These forms of accountability and seeking God certainly have their place. But make sure you are doing it for the right reason. Are you placing expectations on your relationship that God Himself does not have? Are you pursuing holiness in order to earn the reward of marriage? Are you trying to perfect your love life apart from the grace and mercy of God? By trying to avoid idolatry of a person, are you idolizing the perfect relationship instead?

Where sin abounds, grace abounds all the more: What would it look like to date in the freedom of that reality? What would it look like if the goal of dating was not the perfect marriage, but a better love of God and neighbor? Would that spell the end of random devastations like the one experienced by my friend? Not entirely, but perhaps Christian dating relationships would be a little less riddled with angst. And freed from the pressure to “get it all right,” we will find Christ’s yoke is so much lighter than the burden of perfection.

29 Comments

Timothy

4

Timothy commented…

Awesome article. Thanks for that important insight. I have seen people too often shy away from wanting to meet up or hang out for fear that they 'might fall for the person' or for whatever reason. So thanks for your challenging questions to both parties, they are appreciated.

Rocky

13

Rocky commented…

Good article. The time to consider whether you're willing to marry a person is in the first few dates or exchanges, not when you are romantically or emotionally caught up with them. We were taught never date someone that you would be unwilling to marry. As you get older, you may be able to ignore that advice, but they say there's no fool like an old fool. dunno.

I don't think her boyfriend should have made that decision without her agreement; he should have talked to her about it and explained things more. There are some guys who actually break up with their girlfriends because they want to get their "lust" under control!? God told them "if you cannot contain, marry"; they object saying I won't marry until I can "contain", yet the passage clearly teaches that continency and celibacy is a gift for some, not others. You can't give it to yourself; if you have desire for sex, find a compatible partner and marry. Devote yourself to each other's good and the permanency of the married state. If you don't like the permanent legal relationship, perhaps you should opt for concubinage, also a biblical relationship (Exodus 21:7-11; Judges 8:31).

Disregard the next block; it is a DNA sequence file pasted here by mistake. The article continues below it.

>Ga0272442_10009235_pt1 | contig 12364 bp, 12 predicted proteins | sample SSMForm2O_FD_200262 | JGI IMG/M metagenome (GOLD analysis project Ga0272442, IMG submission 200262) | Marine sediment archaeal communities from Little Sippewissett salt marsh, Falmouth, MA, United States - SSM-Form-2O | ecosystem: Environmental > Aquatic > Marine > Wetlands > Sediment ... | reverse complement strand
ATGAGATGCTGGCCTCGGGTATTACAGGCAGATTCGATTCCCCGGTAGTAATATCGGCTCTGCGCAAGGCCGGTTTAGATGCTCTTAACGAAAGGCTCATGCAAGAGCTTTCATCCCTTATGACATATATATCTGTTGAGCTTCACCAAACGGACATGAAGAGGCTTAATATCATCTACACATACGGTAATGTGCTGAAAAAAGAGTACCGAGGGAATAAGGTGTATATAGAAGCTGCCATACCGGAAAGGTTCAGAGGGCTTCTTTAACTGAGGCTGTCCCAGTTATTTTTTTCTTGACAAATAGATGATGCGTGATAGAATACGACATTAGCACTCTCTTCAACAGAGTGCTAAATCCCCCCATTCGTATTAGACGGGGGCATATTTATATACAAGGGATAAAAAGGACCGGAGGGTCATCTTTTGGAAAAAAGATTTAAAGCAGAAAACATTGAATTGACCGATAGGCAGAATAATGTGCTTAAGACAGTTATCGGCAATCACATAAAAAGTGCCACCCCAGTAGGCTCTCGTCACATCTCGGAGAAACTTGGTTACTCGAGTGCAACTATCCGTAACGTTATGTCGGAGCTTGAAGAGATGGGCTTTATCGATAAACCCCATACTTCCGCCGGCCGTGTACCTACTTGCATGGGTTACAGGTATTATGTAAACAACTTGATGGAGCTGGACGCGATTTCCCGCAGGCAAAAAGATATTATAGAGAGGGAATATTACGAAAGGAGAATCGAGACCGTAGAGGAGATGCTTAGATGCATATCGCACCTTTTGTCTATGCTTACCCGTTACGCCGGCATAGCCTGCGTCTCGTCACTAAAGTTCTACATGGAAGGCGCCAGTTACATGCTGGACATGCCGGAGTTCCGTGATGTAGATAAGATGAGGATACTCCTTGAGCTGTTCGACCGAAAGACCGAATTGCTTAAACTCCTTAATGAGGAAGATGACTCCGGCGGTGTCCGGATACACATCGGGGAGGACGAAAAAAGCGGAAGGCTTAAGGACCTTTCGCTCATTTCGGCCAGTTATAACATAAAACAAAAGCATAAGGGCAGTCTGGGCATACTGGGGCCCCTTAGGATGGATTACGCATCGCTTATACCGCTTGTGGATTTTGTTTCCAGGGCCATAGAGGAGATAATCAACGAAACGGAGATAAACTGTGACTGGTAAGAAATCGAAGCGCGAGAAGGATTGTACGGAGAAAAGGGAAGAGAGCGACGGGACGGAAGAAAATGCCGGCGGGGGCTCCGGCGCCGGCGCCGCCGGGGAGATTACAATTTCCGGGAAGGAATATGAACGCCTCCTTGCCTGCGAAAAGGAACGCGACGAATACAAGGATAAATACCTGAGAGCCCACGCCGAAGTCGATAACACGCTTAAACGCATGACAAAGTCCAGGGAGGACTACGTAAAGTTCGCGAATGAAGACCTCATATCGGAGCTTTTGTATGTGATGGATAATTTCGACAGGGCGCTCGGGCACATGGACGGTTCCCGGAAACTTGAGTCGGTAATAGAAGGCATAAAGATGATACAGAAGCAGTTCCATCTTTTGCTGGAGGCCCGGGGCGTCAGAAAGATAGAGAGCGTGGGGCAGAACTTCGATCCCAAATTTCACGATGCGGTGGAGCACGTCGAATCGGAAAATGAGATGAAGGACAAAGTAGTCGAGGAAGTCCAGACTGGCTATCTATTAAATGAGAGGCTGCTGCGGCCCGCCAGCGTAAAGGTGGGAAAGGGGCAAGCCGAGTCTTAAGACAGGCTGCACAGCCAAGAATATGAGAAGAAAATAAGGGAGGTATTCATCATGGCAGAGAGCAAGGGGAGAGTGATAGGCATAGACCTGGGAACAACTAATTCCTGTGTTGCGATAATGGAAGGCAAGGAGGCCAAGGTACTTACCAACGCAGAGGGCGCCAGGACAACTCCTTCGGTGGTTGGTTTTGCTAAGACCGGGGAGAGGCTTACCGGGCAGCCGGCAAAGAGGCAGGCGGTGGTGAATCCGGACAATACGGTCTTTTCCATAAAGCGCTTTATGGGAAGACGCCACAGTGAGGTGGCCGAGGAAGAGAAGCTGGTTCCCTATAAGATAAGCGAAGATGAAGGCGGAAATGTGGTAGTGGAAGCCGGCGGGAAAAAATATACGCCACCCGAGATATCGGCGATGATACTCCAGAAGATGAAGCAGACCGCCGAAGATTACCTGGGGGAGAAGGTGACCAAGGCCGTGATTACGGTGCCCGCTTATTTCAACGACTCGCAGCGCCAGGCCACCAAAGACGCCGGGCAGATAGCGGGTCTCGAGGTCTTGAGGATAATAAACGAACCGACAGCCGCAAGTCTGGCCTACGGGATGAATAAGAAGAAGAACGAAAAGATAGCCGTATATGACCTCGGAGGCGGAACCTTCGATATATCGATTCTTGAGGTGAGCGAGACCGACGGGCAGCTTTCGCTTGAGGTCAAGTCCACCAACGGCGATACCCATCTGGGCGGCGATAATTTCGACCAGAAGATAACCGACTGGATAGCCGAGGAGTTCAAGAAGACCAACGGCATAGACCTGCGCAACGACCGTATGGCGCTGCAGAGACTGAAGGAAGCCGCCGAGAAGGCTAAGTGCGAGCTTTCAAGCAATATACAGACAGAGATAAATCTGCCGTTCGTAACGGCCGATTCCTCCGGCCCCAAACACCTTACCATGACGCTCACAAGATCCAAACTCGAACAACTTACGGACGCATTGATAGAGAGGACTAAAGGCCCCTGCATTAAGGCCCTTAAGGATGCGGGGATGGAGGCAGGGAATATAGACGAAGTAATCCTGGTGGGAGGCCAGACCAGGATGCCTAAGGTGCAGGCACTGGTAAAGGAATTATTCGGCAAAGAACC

Jen Smith

8

Jen Smith replied to Rocky's comment

"Without her agreement". I see your point. If he can't communicate and compromise, she may be better iff without him.

Jim Meatloaf

4

Jim Meatloaf commented…

Good point, although I wish you'd gone into greater depth/complexity.

Unfortunately, many a pastoral relationship rebuke falls hardest on the people who need to hear it the least, as those most sensitive to these things may be in a great relationship but freak out when they hear warnings about idolizing a relationship.

I'm that girl's boyfriend. In my own heart, I tend to create a dichotomy of God vs. Girl that is unhealthy. When I catch myself to far on the girl side, I react and try to get things under control. However, this can become a repeated "yo-yo" that spreads shame, insecurity, and fear through a relationship, particularly if you break up as a part of this. And while most of us lack the guts to break up when we need to, sometimes what we need to do is center the relationship in God and take responsibility for your own relationship with God and self-discipline, rather than go through week or monthlong spats of monkhood. Love always protects (not that that's an excuse to be evasive or patronizing).

Steve Cornell

208

Steve Cornell commented…

Please balance this discussion with what we should expect from someone who claims to have had an encounter with our merciful and forgiving God. What should you expect? What difference should it make in a person's life and in relationships?